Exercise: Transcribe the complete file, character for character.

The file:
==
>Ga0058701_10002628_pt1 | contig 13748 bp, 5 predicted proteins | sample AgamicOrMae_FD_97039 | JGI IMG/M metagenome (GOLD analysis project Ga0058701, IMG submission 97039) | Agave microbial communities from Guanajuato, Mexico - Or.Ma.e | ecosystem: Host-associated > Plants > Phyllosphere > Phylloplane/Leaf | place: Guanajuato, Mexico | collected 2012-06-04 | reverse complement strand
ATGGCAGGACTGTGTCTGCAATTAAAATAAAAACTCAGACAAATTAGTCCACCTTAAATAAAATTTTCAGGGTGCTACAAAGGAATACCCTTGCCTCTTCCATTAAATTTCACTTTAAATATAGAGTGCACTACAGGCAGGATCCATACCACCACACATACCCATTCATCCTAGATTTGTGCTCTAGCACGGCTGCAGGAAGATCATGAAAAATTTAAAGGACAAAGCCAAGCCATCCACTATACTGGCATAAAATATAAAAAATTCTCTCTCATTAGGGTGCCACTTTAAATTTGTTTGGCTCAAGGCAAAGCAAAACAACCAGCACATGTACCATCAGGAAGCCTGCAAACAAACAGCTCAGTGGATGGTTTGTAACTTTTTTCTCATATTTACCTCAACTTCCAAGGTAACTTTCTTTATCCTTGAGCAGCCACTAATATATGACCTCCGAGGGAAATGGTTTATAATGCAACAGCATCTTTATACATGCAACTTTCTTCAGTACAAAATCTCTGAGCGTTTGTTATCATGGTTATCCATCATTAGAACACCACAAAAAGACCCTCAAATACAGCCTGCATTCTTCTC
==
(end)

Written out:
>Ga0058701_10002628_pt1 | contig 13748 bp, 5 predicted proteins | sample AgamicOrMae_FD_97039 | JGI IMG/M metagenome (GOLD analysis project Ga0058701, IMG submission 97039) | Agave microbial communities from Guanajuato, Mexico - Or.Ma.e | ecosystem: Host-associated > Plants > Phyllosphere > Phylloplane/Leaf | place: Guanajuato, Mexico | collected 2012-06-04 | reverse complement strand
ATGGCAGGACTGTGTCTGCAATTAAAATAAAAACTCAGACAAATTAGTCCACCTTAAATAAAATTTTCAGGGTGCTACAAAGGAATACCCTTGCCTCTTCCATTAAATTTCACTTTAAATATAGAGTGCACTACAGGCAGGATCCATACCACCACACATACCCATTCATCCTAGATTTGTGCTCTAGCACGGCTGCAGGAAGATCATGAAAAATTTAAAGGACAAAGCCAAGCCATCCACTATACTGGCATAAAATATAAAAAATTCTCTCTCATTAGGGTGCCACTTTAAATTTGTTTGGCTCAAGGCAAAGCAAAACAACCAGCACATGTACCATCAGGAAGCCTGCAAACAAACAGCTCAGTGGATGGTTTGTAACTTTTTTCTCATATTTACCTCAACTTCCAAGGTAACTTTCTTTATCCTTGAGCAGCCACTAATATATGACCTCCGAGGGAAATGGTTTATAATGCAACAGCATCTTTATACATGCAACTTTCTTCAGTACAAAATCTCTGAGCGTTTGTTATCATGGTTATCCATCATTAGAACACCACAAAAAGACCCTCAAATACAGCCTGCATTCTTCTC